Porto had no problem letting Bayern dominate the wings, as they were without Robben and Ribbery.  As the game went on and they opened up a lead, they started playing more reactively, chasing Bayerns players, and opening up the center of the pitch.  They tried to play between styles, proactive and reactive, and were getting hurt because of it.  However, even in scoring Bayern were lucky to avoid the press.  Bernat and Rafinha made shaky passes from the back to avoid pressure and somehow Boateng found Thiago for an easy cross to tap-in.  It was a play that could have just as easily ended with Neuer once again facing an attacker one on one.

Porto’s intelligent presses and pace were making the entire defense unsure and panicky, as the pace and energy were too much for slower defenders like Dante and Alonso.  Boateng, though more athletic, still lacks some of the intangible skills such as positioning, movement, etc.  He badly misjudged a long ball to Martinez and Porto were through on a clear cut chance that they once again converted.

Porto basically stuck to the plan and the match ended 3-1.  Guardiola took out Gotze for Rode, which gave Bayern more presence in the middle of the pitch, but limited their attacking options.  Badstuber also came in for Alonso.  Boateng became the holding midfielder, but nothing ever came of it.  Otherwise, Muller started as a strike partner to Lewandowski and was, as he has been in this position, ineffective.  Bayern looked to have too many central players and not enough wide options, with the obvious losses of Robben and Ribery being felt keenly.  Aside from the injuries, a lot of credit has to be given for planning and executing a similar strategy that Real Madrid did when they beat Bayern in last years’ Champions League.

Of course, Bayern also won many games in spectacular fashion, as well.  There is no "blueprint", and if there is, you have to be pretty darn good to execute it.  However, no match exists in a vacuum, and certain issues like fatigue and injury will creep up.  Given the current scenario, what can Barcelona learn from these matches?

Bayern’s Lack of Width

As we know, Bayern’s two best players will not play in this match.  On top of that, both of these players make up a majority of the clubs wide, attacking options.  Muller and Gotze are serviceable, but don’t belong on the flank.  When Wolfsburg and Porto ignored the wings they were not hurt in these matches.  Of course, for the second leg of the Porto tie Pep had Lahm going from the center of the pitch to the right flank and it worked wonders as he sent cross after cross into the box.  That being said, both of Porto’s fullbacks did not play and this was a huge advantage to Bayern in the second leg.  Barcelona can ignore the wings to some degree because the lack of Ribery and Robben makes all the difference.  However, they will have to do certain things well to avoid getting exposed by players like Lahm who can play centrally or wide, or move between both.

Forward Play

In both matches these clubs were able to stop Bayern’s attack before it started by harassing the pivot and generally pressing defenders into sloppy mistakes.  Barca’s active forwards will have to play defense high up the field to force Bayern into rushed passes and stop them from getting rhythm and continuity.  Further, it should be integral that Messi drops back either on the right wing or the center of the pitch to receive the ball in midfield.  Much as Brahimi did, having a highly skilled ball player dropping back will help avoid the Bayern press and get the ball upfield.  Messi has the added awesomeness of being able to pick out long through balls to two of the best attacking players in the world from this position, something he has excelled at this year.  No one knows what Pep will do, but it looks like a back line of Bernat, Rafinha, Boateng and Benatia will start.  Bernat and Rafinha can be harassed into mistakes, Benatia is coming off a long term injury, and while Boateng is a dynamo, he makes positional mistakes that can lead to openings.  The forwards must press to make life hard for Bayern’s defense.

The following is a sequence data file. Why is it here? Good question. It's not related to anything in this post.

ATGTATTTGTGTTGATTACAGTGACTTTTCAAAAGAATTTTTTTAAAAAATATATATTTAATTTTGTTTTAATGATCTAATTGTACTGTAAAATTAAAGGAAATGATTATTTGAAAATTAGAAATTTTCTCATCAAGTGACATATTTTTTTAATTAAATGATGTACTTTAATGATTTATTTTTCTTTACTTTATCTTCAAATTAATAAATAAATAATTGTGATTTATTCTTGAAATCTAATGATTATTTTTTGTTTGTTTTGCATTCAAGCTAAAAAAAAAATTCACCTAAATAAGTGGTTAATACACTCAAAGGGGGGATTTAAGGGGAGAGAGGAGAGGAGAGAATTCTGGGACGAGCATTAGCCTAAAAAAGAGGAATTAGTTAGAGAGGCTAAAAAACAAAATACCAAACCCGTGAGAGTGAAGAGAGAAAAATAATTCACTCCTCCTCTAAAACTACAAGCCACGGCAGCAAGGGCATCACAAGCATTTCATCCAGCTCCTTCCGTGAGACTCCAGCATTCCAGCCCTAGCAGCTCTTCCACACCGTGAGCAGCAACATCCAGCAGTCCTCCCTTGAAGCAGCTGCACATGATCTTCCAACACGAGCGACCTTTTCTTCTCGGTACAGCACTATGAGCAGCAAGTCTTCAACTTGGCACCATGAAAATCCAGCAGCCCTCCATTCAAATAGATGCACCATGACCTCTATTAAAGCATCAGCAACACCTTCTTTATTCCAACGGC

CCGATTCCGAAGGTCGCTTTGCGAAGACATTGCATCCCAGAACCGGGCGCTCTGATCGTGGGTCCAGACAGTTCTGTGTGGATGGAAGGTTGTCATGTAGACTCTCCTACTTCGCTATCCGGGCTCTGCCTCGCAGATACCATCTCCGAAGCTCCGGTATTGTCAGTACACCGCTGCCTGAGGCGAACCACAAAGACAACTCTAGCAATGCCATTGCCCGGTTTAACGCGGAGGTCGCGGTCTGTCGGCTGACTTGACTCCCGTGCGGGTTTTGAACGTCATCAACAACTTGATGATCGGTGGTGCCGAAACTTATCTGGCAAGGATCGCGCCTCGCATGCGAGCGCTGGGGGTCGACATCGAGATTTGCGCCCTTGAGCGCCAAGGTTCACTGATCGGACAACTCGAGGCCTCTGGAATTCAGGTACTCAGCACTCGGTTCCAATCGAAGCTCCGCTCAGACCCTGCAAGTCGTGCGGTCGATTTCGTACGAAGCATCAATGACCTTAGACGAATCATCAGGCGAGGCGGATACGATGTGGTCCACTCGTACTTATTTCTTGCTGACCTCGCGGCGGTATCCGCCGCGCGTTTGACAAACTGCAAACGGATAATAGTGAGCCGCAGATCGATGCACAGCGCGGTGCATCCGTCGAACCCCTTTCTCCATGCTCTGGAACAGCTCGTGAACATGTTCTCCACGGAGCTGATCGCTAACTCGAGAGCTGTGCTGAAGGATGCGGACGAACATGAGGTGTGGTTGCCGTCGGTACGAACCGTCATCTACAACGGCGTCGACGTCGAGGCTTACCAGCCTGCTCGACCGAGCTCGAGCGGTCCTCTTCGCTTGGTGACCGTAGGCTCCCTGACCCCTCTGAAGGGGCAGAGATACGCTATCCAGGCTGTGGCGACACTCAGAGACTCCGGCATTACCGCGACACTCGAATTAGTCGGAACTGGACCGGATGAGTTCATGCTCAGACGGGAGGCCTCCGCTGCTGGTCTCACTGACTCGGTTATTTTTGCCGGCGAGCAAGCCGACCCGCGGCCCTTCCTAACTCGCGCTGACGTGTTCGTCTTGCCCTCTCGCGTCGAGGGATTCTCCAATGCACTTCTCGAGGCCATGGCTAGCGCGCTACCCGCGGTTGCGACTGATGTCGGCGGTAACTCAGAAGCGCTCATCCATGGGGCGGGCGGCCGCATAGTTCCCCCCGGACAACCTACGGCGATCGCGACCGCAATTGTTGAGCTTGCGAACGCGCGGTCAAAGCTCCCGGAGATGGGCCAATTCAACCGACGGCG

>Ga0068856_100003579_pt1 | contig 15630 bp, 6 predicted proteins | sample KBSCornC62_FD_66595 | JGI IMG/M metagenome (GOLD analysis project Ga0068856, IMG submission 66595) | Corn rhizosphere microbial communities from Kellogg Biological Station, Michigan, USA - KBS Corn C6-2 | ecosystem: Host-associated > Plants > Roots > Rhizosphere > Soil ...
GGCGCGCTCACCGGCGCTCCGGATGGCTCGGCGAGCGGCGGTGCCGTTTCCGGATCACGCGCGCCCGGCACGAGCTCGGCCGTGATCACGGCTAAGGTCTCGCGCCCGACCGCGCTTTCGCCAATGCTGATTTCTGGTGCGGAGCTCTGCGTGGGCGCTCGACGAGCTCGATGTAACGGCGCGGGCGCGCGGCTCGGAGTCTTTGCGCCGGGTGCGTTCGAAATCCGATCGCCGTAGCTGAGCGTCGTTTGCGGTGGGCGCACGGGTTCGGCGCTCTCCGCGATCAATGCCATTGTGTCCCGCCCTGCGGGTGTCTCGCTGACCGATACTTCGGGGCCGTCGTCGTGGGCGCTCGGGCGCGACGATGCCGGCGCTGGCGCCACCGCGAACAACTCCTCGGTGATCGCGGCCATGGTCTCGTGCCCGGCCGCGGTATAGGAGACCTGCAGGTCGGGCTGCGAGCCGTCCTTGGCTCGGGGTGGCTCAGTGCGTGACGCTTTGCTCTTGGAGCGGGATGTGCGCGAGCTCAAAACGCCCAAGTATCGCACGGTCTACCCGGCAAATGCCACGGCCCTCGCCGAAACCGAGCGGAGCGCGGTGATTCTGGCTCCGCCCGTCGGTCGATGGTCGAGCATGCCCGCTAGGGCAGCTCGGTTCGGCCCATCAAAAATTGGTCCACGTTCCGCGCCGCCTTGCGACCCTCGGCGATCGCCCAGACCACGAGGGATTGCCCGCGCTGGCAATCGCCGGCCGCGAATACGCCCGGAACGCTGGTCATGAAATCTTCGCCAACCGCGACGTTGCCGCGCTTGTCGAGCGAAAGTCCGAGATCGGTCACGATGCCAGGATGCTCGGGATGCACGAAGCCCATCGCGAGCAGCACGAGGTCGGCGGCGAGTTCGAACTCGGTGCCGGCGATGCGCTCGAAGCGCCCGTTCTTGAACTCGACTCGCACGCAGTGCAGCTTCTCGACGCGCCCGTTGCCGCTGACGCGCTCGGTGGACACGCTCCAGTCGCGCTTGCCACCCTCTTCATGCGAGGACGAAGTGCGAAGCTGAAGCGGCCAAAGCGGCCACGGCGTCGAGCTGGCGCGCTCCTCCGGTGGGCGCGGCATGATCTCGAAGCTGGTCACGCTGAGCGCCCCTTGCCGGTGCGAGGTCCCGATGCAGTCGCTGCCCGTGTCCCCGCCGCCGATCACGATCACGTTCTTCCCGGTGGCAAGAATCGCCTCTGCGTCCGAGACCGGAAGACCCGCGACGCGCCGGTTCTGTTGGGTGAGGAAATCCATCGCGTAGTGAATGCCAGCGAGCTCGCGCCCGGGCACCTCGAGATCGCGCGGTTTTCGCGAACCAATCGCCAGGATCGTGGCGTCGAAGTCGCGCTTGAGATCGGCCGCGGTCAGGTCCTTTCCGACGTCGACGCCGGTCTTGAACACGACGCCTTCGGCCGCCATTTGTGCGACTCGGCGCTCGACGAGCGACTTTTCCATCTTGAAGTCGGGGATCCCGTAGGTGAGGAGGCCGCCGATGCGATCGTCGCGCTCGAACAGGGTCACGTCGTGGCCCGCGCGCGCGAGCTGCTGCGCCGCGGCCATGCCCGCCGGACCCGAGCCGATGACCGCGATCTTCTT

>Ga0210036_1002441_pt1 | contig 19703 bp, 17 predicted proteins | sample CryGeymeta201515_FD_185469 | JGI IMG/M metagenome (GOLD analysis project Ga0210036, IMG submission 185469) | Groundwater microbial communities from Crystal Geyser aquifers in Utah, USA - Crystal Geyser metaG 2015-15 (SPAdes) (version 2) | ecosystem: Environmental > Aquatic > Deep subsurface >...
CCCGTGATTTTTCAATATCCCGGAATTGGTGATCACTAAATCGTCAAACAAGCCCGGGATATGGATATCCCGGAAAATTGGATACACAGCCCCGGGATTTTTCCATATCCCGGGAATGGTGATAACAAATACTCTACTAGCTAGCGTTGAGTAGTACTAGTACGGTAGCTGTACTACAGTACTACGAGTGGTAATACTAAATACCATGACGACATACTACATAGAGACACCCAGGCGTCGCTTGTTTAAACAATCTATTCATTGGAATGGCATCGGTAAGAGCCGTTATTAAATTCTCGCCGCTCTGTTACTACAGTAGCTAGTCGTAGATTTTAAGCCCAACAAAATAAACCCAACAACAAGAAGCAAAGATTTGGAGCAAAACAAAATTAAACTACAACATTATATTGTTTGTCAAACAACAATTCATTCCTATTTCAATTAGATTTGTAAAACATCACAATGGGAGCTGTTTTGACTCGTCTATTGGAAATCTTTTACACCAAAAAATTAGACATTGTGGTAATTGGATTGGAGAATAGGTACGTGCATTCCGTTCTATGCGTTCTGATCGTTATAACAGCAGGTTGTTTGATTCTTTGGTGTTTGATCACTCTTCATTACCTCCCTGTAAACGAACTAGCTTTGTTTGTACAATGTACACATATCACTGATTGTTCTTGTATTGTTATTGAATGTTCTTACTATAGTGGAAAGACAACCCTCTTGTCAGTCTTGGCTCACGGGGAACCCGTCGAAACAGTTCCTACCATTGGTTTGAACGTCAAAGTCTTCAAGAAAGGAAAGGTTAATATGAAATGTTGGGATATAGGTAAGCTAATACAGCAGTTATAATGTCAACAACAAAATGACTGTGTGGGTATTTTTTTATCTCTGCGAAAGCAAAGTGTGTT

Wolfsburg played their match perfectly.  When they received the ball in tight spaces they played quick, short pass possession football, and when things opened up they played long through balls.  It’s easier said than done, but if any team can do this it is Barca, who have shown a penchant for playing both styles.  Pep will adapt throughout the match and Barca will have to show intelligence and flexibility, as well.  Barcelona will want to open Bayern up to quick strike attacks in which they are most vulnerable looking down the triple barrel of MSN, but will also need to utilize one touch, quick passing.

The Midfield

On the last point, the midfield will play a big part in this match.  As I said before, a majority of Bayern’s players are centrally minded.  Bayern will happily concede the wings if they can boss midfield.  Rakitic, Busi, and Iniesta should be a good combination.  Iniesta and Rakitic have played more defensively this year than in the past, so they should be able to drop deeper when needed.  The midfield needs to stay compact, maintain their line, and harass players when it makes sense.  They can’t start chasing shadows if Bayern is zipping the ball around.  This will be key because it is the one area where I feel Bayern can really take control.

Intelligent Pressing